Augustine and Contemporary Republicanism: On Speech as Domination

Published date01 March 2020
Date01 March 2020
Subject MatterArticles
/tmp/tmp-182h3bvHz8d61B/input 871617PRQXXX10.1177/1065912919871617Political Research QuarterlyKabala
Political Research Quarterly
2020, Vol. 73(1) 15 –26
Augustine and Contemporary
© 2019 University of Utah
Article reuse guidelines:
Republicanism: On Speech as
DOI: 10.1177/1065912919871617
Boleslaw Z. Kabala1
I argue that Augustine can inform contemporary republicanism in a way that has not yet been considered: by means
of the utility of “overlapping consensus.” I first unpack Philip Pettit’s theory of republicanism and demonstrate that
his work contains a significant “blind-spot,” namely, more deliberation is required than Pettit allows to establish
“arbitrary” interference in the lives of citizens for the sake of maximizing non-domination. But the deliberative
settings leave an opening for domination through rhetoric. It is here that Augustine enters: although both the
Confessions and City of God contain multiple striking examples of the use of rhetoric, they also provide evidence of a
distrust of rhetoric given its potential for domination. It is only in Book IV of De Doctrina Christiana that Augustine
lays out explicitly and theoretically a positive use of rhetoric. I then argue that, to minimize domination in the
deliberative settings required to better understand the changing definition of “arbitrary” interference, Pettit may
profitably look to Augustine’s explicit theoretical conceptualization of rhetoric. I end by pointing out that this does
not require accepting Augustine’s ontology and metaphysics. Indeed, through an overlapping consensus, agreement
may be reached on rhetorical practices that do not contribute to domination.
overlapping consensus, republicanism, St. Augustine, speech, domination
But what is meant by the term arbitrary? I argue that
even once the recent work he has produced is considered,
The political ideology of republicanism calls for organiz-
Pettit leaves the term undertheorized, mentioning only
ing a state as a republic in which citizens hold popular
that through discussion and the give-and-take of political
sovereignty. The roots of republicanism and its links to
debate, people will have to agree, at the end of the day,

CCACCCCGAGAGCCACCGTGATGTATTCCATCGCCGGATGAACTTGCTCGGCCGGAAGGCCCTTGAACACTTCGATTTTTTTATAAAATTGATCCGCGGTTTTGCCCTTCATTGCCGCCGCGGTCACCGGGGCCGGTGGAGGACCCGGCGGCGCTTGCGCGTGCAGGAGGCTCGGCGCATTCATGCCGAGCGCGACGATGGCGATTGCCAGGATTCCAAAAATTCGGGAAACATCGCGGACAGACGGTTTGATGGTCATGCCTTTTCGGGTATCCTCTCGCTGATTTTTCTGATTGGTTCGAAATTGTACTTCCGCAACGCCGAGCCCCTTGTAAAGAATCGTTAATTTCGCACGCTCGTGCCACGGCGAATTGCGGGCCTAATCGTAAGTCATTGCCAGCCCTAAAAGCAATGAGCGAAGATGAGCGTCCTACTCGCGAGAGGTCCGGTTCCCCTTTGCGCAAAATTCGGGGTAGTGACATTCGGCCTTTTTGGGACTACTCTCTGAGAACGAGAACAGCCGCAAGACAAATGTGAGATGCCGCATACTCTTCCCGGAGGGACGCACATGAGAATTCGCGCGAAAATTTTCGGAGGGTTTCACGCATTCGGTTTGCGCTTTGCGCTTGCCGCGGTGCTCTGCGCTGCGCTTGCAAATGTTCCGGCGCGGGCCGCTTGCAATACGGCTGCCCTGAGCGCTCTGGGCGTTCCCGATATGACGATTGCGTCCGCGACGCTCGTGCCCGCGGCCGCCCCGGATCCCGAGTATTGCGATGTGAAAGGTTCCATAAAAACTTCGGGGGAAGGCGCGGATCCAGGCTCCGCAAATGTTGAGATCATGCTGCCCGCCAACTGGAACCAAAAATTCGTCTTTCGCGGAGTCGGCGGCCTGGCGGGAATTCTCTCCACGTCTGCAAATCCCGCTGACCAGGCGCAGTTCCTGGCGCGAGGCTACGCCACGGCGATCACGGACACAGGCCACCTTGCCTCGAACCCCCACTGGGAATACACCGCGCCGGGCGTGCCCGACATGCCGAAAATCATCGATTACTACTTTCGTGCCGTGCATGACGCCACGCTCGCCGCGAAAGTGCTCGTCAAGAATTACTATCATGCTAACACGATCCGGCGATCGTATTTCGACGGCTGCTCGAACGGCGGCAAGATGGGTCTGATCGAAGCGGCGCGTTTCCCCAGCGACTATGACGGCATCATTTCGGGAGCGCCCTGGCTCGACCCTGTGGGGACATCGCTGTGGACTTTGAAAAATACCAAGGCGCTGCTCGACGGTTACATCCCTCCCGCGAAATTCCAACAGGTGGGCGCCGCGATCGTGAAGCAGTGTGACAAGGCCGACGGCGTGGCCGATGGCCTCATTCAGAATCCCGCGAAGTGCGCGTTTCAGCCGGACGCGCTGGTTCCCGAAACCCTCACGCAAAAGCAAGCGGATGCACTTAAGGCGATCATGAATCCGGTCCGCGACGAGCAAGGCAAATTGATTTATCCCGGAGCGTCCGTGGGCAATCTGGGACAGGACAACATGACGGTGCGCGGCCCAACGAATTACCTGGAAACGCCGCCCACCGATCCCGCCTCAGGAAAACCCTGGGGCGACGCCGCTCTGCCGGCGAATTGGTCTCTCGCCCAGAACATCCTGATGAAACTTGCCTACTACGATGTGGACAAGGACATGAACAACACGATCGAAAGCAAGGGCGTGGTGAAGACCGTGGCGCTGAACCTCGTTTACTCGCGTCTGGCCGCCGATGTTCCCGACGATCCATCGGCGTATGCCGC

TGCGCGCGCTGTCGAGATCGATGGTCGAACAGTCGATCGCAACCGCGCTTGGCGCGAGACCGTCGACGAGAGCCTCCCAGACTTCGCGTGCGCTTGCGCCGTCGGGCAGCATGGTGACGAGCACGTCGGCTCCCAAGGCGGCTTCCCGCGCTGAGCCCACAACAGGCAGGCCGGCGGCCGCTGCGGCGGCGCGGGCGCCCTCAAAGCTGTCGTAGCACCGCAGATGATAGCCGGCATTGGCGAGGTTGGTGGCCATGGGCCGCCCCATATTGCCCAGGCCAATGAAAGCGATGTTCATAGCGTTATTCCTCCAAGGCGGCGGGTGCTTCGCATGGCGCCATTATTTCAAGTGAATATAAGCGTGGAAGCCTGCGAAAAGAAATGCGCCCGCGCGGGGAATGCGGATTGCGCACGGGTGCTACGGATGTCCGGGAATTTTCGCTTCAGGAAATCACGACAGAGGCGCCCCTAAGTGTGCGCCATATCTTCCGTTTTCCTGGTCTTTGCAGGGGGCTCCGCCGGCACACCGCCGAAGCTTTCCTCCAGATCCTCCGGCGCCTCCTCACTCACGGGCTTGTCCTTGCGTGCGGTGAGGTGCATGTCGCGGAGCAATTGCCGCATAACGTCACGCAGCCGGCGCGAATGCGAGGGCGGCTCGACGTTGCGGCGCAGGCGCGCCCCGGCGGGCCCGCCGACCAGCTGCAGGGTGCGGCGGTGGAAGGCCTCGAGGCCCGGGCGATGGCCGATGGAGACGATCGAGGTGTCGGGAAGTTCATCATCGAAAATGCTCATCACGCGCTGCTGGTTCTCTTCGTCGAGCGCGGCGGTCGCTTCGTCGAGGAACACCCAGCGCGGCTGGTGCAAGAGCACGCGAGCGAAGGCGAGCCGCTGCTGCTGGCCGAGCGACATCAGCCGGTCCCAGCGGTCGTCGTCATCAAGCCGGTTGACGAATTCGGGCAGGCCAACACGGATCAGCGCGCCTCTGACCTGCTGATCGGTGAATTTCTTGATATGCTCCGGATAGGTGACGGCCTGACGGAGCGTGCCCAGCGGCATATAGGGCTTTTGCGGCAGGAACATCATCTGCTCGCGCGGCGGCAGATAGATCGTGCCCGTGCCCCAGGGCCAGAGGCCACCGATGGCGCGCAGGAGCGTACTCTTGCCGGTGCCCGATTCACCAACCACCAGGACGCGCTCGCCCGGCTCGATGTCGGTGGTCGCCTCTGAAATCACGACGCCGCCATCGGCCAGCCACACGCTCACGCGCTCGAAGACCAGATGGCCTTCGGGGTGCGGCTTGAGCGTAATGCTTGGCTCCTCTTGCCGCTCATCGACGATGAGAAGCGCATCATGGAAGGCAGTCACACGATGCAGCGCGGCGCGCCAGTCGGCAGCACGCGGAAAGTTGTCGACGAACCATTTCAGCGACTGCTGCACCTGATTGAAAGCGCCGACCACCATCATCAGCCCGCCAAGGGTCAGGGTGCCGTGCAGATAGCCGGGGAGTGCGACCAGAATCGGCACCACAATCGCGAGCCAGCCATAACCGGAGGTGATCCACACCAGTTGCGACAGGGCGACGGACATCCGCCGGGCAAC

major figures in the history of political and religious
what is arbitrary and what is not. There is both a proce-
thought are the subject of active research, as evidenced
dural and substantive dimension to arbitrariness, as
by two recent articles, one in this journal, exploring con-
“Pettit’s Republicanism and Two Anti-domination
nections of republicanism to the theologico-political
Strategies” and “Pettit and the Relation of Deliberation to
problem (Herold 2014; Pena 2018). In this spirit, I ask
Domination” sections of the article demonstrate. But
and address a related question: what does Augustine’s
although Pettit motions in the direction of deliberation in
thought contribute to an understanding of contemporary
his work, I show that for him the necessary consideration
republicanism? I argue that the answer is “a good bit.”
that will have to take place is itself significantly under-
The contemporary paradigm of republicanism, which
theorized. This is true with respect to the definition of the
can be traced to the work of Philip Pettit, provides a wel-
term arbitrary as it applies to both procedural and sub-
come alternative to the two other major possibilities in
stantive safeguards in the context of changing times and
political theory, those of liberalism and communitarian-
conditions. It is also true, and perhaps more importantly,
ism (Pettit 1997, 17–50). While highlighting distinctly
modern concerns, it also provides a provocative interpre-
tation of the republican tradition, not in terms of the com-
1Tarleton State University, Stephenville, TX, USA
mon good or the shaping of individual citizens through
the law, but in terms of non-domination.1 A republican
Corresponding Author:
system of government will not admit of domination in the
Boleslaw Z. Kabala, Department of Government, Legal Studies, and
Philosophy, Tarleton State University, O.A. Grant Bldg. 349, 1333 W.
lives of citizens, understood as arbitrary intervention in
Washington St., Stephenville, TX 76402, USA.
the choices they make.

Political Research Quarterly 73(1)
with respect to the culture of civility that plays such a
of republicanism understood as non-domination today?
prominent role in Pettit’s theory.
The Rawlsian concept of an overlapping consensus
It is here that an unappreciated potential for domina-
(Rawls 1981, 1987) is helpful, not requiring that repub-